“Never, O never, do his ghost the wrong To hold your honour more precise and nice With others than with him!”— Lady Percy, Henry IV Part II (II.3)
Protestantism, Reanimation of the dead, and the Bible
The dominant religion in England for Shakespeare’s lifetime was Calvinism. Calvinism decrees that each person is either going to Heaven or going to Hell, and there’s no option for someone’s spirit to come back from any of those places. Once you die, you go to one or the other, and it is irrevocable. The people who go to Heaven stay there because they are with God and no one is allowed to come back from Hell because they are eternally punished.
“Any stories of people coming back to handle unfinished business is directly associated with Catholic belief in Purgatory. Where people who are still sinful have to go to an intermediary state before they can go to Heaven. Some people believe sprites in Purgatory have the right to comeback to earth and handle things they were involve din on Earth.”
The Bible does talk about the spiritual world interacting with the living world when we see the story of Samuel and Witch of Endor in 1 Samuel 28: 7-20. In that story, King Saul consults the Witch of Endor to try and speak to Samuel, who was dead. In the story, Samuel is contacted from beyond the grave and admonishes Saul for committing a heinous act. That’s an example of someone dead being reanimated the dead by dark magic. Some traditions about that story suggest that if God allowed contact with the dead, or for the spirits of the dead to come to Earth on that occasion, then there’s a possibility that maybe in exceptional circumstances, God’s providence might allow a ghost to appear. There’s not a definitive answer to whether ghosts are therefore demonic deception or an act of providence by God, some might suggest it is both. There’s a large theological debate around this issue.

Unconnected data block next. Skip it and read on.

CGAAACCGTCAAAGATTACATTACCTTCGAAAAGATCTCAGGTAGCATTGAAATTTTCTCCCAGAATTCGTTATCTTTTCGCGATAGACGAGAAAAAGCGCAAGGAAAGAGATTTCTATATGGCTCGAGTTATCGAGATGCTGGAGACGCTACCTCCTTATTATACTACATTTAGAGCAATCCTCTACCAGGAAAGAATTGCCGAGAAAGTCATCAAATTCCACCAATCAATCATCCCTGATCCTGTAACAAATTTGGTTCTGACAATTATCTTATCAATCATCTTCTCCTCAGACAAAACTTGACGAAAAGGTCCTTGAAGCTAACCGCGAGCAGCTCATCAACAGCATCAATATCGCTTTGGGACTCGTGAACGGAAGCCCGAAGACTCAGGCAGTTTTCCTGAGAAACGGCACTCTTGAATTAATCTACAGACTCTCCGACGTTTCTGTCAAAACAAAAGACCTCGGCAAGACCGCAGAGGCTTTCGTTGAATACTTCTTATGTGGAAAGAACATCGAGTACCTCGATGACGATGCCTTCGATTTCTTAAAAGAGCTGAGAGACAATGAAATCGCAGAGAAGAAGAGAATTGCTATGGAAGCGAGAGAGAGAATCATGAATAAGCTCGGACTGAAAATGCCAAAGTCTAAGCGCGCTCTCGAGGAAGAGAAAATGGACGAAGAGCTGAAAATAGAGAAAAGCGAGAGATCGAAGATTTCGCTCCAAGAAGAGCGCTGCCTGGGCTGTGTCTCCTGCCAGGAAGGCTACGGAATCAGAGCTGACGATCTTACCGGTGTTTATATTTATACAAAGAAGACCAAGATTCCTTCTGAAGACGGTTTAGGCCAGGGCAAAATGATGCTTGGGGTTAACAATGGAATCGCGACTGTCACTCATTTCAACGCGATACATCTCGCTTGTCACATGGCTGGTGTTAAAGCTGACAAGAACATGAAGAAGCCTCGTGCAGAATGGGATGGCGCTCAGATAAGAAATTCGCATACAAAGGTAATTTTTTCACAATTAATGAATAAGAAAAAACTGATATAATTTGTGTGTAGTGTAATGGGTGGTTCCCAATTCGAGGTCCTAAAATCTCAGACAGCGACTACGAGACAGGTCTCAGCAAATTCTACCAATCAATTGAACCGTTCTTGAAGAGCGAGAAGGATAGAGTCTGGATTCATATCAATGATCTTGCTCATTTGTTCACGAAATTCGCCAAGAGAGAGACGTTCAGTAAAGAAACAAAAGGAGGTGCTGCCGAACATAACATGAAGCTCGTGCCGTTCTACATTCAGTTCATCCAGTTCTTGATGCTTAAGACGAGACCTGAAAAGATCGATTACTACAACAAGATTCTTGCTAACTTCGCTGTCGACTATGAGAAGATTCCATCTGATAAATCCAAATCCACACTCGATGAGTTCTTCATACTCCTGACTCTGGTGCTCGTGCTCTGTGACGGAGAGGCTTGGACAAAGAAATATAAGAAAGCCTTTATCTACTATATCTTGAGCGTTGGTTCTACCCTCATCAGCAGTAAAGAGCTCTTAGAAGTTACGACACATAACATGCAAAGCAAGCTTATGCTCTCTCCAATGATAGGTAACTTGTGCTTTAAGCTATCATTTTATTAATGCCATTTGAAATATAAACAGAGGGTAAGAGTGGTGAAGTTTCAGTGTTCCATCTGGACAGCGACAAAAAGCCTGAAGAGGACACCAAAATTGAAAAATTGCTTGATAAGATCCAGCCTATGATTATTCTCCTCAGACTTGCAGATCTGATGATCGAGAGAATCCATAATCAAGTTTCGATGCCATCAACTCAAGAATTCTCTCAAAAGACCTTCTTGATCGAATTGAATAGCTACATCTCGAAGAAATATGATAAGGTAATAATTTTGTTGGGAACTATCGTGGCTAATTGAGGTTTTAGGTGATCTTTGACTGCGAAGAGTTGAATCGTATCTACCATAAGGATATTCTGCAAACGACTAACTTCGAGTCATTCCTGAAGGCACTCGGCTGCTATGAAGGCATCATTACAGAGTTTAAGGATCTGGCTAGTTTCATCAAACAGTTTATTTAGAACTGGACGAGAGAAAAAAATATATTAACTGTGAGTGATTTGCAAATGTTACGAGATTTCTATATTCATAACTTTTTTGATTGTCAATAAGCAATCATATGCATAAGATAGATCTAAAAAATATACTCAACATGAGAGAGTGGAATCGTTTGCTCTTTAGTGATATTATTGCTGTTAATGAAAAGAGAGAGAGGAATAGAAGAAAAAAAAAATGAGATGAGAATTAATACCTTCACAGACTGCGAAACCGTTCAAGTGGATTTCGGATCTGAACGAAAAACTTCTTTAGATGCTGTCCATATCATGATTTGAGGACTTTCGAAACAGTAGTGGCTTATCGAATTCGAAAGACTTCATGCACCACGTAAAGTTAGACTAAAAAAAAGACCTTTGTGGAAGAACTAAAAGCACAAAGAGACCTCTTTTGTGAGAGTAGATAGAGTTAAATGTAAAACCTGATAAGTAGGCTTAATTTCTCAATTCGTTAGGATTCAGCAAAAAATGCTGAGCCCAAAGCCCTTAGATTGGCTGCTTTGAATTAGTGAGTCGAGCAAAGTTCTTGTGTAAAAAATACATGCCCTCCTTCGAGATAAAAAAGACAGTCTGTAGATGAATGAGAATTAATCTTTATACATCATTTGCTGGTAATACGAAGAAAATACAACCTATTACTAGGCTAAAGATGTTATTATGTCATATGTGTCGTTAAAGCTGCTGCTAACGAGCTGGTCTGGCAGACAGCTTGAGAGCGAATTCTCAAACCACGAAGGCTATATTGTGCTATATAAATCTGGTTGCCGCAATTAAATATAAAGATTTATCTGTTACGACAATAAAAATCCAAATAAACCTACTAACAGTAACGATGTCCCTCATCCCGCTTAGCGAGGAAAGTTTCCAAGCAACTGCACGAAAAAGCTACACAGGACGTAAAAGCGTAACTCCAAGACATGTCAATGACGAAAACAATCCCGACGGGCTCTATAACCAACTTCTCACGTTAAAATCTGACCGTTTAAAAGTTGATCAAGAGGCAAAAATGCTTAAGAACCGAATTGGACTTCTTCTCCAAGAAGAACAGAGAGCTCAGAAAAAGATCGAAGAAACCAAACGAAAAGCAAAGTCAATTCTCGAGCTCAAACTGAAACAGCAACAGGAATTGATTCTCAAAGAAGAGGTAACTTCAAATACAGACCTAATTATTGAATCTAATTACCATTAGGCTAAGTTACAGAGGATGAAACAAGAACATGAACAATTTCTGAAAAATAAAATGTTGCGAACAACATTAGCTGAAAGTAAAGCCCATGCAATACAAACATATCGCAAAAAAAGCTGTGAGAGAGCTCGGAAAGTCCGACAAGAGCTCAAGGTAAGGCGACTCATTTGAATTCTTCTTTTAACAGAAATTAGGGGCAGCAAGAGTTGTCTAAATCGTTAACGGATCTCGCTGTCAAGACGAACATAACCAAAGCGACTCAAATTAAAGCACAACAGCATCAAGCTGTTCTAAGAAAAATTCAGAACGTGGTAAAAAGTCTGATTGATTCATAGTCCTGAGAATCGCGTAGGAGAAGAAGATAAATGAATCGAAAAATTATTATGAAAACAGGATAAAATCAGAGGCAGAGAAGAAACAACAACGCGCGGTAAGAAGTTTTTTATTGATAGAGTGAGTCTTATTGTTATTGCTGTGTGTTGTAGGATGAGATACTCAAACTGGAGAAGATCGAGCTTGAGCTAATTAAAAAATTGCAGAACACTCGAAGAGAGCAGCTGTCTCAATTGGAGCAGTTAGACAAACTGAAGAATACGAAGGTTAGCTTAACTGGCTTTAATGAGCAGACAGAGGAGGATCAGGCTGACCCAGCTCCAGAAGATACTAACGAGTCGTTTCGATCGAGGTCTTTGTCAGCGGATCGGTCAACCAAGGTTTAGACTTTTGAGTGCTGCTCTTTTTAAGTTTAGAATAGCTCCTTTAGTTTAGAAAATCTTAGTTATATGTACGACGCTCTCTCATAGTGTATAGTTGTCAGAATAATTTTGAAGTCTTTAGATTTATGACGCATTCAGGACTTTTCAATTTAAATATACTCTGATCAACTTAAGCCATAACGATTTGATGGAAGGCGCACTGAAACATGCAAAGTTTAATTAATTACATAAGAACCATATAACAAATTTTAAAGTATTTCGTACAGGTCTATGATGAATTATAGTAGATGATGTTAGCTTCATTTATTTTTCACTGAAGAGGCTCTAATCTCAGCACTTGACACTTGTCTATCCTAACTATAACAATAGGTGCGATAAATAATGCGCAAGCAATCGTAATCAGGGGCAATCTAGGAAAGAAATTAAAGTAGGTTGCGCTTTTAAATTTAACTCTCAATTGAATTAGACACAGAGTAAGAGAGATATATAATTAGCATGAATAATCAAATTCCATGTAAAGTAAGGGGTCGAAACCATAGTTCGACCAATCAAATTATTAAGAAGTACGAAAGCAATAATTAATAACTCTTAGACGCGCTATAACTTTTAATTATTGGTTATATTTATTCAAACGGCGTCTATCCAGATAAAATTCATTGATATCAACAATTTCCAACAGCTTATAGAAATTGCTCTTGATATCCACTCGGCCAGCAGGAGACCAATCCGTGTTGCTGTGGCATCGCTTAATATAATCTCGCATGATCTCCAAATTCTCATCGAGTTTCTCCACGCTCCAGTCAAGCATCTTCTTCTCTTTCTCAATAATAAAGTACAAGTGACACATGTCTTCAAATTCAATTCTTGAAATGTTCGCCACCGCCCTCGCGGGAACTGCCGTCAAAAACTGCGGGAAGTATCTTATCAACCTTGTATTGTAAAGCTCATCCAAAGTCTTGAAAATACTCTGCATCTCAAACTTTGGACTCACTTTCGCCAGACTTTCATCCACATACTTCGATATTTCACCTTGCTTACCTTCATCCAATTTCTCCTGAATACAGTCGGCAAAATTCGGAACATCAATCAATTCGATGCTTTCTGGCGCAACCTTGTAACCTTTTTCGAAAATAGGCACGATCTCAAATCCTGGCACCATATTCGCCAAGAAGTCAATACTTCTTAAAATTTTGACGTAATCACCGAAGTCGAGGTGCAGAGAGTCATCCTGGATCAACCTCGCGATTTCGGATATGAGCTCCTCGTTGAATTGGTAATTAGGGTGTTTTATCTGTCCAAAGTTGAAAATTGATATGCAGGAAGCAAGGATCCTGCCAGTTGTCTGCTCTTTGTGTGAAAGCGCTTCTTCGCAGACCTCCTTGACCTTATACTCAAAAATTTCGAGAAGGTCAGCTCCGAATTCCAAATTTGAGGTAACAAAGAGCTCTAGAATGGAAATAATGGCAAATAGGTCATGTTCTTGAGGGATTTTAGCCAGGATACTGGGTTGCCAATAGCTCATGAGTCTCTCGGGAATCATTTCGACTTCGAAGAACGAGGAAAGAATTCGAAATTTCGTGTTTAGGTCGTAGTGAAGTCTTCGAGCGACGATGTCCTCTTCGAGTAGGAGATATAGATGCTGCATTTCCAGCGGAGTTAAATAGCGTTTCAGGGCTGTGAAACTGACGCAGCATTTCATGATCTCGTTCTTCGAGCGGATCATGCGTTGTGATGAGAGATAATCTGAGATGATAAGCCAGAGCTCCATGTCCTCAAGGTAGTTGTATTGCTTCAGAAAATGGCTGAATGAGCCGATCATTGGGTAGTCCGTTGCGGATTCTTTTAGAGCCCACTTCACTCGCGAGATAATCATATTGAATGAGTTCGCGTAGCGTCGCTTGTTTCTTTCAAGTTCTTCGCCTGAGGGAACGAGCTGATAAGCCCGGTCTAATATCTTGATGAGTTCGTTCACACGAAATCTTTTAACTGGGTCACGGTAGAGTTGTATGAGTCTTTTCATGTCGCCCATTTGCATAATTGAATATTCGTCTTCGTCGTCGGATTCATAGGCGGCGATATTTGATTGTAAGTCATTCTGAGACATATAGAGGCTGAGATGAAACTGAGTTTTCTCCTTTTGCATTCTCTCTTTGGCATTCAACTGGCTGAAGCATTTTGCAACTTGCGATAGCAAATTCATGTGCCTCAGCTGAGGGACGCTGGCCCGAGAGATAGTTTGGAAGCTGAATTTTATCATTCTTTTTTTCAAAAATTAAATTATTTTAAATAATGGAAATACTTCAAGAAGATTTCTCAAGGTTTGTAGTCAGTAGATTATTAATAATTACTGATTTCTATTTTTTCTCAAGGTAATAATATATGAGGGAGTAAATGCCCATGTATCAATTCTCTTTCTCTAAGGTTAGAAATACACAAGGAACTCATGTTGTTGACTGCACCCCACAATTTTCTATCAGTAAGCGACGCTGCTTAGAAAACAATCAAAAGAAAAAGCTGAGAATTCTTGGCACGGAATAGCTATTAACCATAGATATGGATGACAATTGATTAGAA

Regardless of where Protestantism falls on the issue, the play Hamlet looks at this issue of ghosts in a big way, making it ambiguous throughout the play as to whether the ghost of Hamlet’s father is an act of the devil trying to interfere with Hamlet, and destroying his life, or is if the ghost is a singular providence of God sent to allow Hamlet’s father to correct injustice. Francis suggests Shakespeare was intentional about giving that question to the audience and not answering it.
“Our isle be made a nourish of salt tears, And none but women left to wail the dead. Henry the Fifth, thy ghost I invocate: Prosper this realm, keep it from civil broils, Combat with adverse planets in the heavens!”— Duke of Bedford, Henry VI Part I (I.1)
Real Ghost Narratives